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A 2-year-old waits between her father's legs as he and other voters cast their ballots at a polling station set up at Grady High School in Atlanta on Election Day. The state is one of a handful that still use voting machines that don't provide a paper record. Jessica McGowan/Getty Images hide caption

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Jessica McGowan/Getty Images

Election officials across the country have worked hard to prioritize security ahead of November's midterms, but some strategies could have the unintended effect of sometimes making voting harder. Justin Sullivan/Getty Images hide caption

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Justin Sullivan/Getty Images

California Secretary of State Alex Padilla is launching the first statewide effort to combat election-related disinformation. Justin Sullivan/Getty Images hide caption

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Justin Sullivan/Getty Images

California Launches New Effort To Fight Election Disinformation

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Voters cast their ballots in August among an array of electronic voting machines in a polling station at the Noor Islamic Cultural Center in Dublin, Ohio. The machines were manufactured by Elections Systems and Software, the largest manufacturer of voting equipment in the country. John Minchillo/AP hide caption

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John Minchillo/AP

A touchscreen voting machine in Sandy Springs, Ga., during the primary election in May 2018. As the midterm congressional primaries heat up amid warnings of Russian hacking, about 1 in 5 Americans will be casting their ballots on machines that do not produce a paper record of their votes. John Bazemore/AP hide caption

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John Bazemore/AP

Fears about how Russian hackers affected the 2016 election seem to have led a number of Americans to expect a foreign country to affect vote tallies in the midterms. There's no evidence such an attack has ever occurred previously. Adam Berry/Getty Images hide caption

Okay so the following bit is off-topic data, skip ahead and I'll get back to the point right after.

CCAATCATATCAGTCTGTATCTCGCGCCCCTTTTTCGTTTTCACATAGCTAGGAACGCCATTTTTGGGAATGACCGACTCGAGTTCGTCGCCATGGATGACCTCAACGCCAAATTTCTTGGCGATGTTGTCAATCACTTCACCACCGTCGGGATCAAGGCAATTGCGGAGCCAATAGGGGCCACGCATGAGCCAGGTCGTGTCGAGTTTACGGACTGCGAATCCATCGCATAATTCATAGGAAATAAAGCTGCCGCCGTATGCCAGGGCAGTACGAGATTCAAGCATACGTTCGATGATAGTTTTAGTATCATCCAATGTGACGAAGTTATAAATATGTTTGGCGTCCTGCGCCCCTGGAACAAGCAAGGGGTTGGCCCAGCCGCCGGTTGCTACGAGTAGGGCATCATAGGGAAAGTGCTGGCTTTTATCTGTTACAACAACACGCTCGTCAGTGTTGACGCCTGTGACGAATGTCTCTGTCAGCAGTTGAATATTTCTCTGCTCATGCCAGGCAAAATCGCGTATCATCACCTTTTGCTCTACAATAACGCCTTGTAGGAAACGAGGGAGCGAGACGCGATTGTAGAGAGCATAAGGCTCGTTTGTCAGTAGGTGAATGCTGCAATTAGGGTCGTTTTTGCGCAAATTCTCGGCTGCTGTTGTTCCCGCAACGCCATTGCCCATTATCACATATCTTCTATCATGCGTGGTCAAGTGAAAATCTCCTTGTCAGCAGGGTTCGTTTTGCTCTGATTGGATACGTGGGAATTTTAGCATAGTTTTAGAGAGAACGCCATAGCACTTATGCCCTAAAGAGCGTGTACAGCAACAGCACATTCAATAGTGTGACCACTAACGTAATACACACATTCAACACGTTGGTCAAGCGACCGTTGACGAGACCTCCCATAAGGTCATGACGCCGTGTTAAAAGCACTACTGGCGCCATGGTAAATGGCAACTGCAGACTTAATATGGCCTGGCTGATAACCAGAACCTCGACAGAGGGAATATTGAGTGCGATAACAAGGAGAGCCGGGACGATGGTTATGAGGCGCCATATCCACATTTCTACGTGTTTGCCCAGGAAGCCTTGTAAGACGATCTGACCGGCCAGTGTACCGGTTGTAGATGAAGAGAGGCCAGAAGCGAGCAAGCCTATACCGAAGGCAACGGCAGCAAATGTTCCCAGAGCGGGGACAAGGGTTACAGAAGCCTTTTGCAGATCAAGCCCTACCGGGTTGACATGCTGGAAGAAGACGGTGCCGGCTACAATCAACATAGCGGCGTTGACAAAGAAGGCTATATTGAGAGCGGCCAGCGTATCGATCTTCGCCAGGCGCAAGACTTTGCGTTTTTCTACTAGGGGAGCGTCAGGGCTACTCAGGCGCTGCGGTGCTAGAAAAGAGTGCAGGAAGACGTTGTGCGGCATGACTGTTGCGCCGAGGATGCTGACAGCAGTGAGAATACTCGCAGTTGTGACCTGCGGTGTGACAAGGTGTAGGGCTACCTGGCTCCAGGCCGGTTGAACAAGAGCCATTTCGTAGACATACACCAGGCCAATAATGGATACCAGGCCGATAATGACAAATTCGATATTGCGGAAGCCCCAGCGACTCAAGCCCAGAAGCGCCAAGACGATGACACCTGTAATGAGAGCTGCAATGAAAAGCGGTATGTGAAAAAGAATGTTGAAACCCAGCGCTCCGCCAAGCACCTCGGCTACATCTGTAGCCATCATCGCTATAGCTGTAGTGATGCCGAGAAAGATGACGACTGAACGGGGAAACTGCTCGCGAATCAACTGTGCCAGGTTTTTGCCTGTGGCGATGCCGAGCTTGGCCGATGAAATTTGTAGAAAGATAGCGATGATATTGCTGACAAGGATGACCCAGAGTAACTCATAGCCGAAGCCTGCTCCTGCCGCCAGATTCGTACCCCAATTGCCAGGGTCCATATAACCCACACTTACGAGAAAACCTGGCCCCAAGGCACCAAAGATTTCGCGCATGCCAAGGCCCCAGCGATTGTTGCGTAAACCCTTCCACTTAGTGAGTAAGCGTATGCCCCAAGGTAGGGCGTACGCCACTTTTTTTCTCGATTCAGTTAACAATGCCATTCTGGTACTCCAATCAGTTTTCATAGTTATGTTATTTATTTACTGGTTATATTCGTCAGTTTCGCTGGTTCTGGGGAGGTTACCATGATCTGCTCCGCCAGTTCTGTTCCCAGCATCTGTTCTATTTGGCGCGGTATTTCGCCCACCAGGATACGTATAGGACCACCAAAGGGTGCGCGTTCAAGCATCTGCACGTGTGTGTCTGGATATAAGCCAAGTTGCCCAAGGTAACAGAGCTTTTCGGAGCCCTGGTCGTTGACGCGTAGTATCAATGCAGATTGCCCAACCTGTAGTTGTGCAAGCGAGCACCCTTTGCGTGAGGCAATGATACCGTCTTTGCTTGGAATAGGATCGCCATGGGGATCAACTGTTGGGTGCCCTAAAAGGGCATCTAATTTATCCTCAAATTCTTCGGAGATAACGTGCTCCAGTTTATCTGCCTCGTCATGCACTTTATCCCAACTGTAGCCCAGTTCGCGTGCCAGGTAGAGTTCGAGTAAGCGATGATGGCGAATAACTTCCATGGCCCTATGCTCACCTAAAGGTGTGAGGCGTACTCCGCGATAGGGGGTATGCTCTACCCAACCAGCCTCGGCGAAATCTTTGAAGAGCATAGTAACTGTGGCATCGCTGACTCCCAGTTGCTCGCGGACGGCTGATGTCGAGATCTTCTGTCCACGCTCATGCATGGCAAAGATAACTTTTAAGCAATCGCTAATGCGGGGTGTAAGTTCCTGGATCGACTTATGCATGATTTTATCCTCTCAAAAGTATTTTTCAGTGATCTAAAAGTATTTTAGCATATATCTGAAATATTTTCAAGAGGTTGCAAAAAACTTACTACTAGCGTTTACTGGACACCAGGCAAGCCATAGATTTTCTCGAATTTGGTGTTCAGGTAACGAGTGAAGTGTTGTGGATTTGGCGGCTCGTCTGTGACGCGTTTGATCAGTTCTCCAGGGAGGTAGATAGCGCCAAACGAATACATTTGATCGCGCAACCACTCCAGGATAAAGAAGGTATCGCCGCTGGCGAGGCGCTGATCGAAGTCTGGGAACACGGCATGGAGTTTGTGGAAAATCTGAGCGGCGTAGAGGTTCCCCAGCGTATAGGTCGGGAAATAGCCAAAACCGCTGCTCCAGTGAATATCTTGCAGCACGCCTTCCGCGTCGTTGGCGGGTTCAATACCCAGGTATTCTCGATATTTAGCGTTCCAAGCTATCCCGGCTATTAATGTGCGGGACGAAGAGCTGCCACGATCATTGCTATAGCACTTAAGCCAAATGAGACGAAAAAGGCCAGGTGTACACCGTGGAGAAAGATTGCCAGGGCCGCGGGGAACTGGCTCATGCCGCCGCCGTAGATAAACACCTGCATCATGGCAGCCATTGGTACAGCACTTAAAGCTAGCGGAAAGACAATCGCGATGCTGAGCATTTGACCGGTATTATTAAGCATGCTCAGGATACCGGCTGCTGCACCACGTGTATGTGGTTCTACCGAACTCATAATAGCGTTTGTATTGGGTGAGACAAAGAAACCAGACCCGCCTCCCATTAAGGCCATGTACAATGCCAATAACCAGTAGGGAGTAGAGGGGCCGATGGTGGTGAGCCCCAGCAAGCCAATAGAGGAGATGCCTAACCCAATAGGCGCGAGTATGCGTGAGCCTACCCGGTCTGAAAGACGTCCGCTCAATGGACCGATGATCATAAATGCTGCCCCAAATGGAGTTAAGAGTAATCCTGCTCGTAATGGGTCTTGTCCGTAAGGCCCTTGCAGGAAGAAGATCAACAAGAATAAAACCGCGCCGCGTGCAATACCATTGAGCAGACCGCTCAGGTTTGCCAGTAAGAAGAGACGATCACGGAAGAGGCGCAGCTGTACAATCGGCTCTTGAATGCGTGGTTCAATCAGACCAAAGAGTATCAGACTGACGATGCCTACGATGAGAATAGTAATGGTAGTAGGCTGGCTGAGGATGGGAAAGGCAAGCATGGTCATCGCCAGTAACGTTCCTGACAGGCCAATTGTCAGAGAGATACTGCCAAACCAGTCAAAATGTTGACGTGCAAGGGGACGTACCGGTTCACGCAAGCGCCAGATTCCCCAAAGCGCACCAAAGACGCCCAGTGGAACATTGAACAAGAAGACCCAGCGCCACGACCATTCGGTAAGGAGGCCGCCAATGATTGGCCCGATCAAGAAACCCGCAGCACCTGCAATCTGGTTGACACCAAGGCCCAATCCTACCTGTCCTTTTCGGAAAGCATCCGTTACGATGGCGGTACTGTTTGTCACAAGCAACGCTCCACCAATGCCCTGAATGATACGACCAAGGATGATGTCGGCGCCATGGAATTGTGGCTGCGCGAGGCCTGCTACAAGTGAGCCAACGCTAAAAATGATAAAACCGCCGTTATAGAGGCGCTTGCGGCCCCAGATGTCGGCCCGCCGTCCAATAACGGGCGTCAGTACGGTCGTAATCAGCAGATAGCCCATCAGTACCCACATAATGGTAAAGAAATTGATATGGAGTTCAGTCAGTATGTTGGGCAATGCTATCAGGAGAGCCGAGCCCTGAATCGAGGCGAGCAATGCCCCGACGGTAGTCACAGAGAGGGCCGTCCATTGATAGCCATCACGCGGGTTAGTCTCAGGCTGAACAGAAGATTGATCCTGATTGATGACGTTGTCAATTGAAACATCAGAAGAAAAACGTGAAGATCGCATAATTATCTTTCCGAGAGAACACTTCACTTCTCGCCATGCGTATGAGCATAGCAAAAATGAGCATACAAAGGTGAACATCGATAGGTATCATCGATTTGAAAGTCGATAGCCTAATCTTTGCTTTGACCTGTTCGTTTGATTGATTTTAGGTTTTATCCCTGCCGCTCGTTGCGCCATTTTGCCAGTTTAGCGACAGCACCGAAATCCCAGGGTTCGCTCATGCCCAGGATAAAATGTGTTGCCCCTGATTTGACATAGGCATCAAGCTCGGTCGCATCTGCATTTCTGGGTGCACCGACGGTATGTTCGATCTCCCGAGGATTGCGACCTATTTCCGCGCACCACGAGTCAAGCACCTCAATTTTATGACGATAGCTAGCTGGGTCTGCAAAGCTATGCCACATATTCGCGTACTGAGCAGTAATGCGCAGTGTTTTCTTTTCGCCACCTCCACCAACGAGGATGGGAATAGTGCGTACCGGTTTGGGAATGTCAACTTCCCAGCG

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Adam Berry/Getty Images

NPR/Marist Poll: 1 In 3 Americans Thinks A Foreign Country Will Change Midterm Votes

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"I think we all still have PTSD from 2016," says Raffi Krikorian, chief technology officer at the Democratic National Committee, referring to the massive hack of DNC emails at a pivotal moment in the presidential election. Saul Loeb/AFP/Getty Images hide caption

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Saul Loeb/AFP/Getty Images

A voter in Sandy Springs, Ga. on May 9, 2018. Georgia is one of 14 states that use electronic voting machines that don't produce a paper trail to verify results, which concerns many security experts. John Bazemore/AP hide caption

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John Bazemore/AP

Election Security Becomes A Political Issue In Georgia Governor's Race

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Travis County Clerk Dana DeBeauvoir demonstrates how to vote using an analog voting machine in the Travis County Courthouse in downtown Austin. Voting officials around the country are getting federal money to make their voting systems more secure. Gabriel C. Pérez/KUT hide caption

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Gabriel C. Pérez/KUT